Lesslie Newbigin, and others, offered an alternative. Newbigin pointed out (and I reduce a sophisticated body of argument to terms Newbigin himself doesn’t use) that the distinction between text and context is artificial; whether the text is scripture and the context is ancient culture, or the text is nature and the context is post-Enlightenment epistemology. What we know is always known in the context of a knowing community. There is no context-free observer reporting on a pure text, whether in science or in theology. There is no context free truth whether scientific or dogmatic.
This displaces the problem of abstracting the text from its given context so that it can be contextualized it in a new context. Newbigin shows that the real challenge is knowing which community is most appropriate to the type of knowing in question. The community of science is a marvelous community for a large but ultimately limited body of knowledge about those aspects of reality that its instruments interrogate. It can know a great deal about that world, but as a community it isn’t capable of even perceiving what the Bible calls “spirit” much less examining its meaning. By deciding that nature is its only text, it can’t possibly understand other texts.
Newbigin, following long Church tradition, argues that there definitely is another body of knowledge, knowledge of God and all that pertains to God. And the appropriate community for knowing God isn’t made up of hypothetical disembodied observers, whether scientists or theologians rationally interpreting scripture according to the rules of critical hermeneutics. The appropriate community is the Church and its ongoing life with God. The church at worship and in mission.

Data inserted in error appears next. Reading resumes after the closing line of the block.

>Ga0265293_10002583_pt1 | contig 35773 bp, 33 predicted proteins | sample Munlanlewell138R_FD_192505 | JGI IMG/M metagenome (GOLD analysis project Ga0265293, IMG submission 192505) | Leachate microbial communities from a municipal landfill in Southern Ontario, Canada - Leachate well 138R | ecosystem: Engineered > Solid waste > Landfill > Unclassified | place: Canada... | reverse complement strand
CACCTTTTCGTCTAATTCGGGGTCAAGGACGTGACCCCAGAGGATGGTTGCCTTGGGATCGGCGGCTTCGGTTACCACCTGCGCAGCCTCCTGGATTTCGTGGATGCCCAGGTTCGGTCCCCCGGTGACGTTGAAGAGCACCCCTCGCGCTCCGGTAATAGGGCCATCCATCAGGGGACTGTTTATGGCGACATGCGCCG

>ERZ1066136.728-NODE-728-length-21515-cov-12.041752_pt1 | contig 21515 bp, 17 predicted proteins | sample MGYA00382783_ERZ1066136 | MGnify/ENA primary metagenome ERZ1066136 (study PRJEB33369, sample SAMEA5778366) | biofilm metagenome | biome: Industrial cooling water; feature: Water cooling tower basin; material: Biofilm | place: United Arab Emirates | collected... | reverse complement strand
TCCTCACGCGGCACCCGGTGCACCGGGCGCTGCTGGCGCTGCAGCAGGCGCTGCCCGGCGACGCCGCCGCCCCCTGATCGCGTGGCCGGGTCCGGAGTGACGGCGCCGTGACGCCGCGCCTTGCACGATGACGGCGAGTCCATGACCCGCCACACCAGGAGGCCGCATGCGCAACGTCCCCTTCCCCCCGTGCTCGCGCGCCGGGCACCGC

With this realization, we can approach the issue of contextualization without the naiveté found in efforts to distinguish a dogmatic text from a cultural context. Instead we can see that there really is no text, only the living relationship between what is known and the knowing community. The “living Word” insists on its own autonomy and refuses to be merely an object of study. Even the Bible isn’t a text as commonly understood. While it is the normative (for Christians) record of God's self-disclosure in the apostolic community, it is not so much revelation itself as it is the world into which Christians enter to meet God. The life of the Church with the Bible, pre-eminently in worship but also in study and service, continually forms and reforms the knowing community.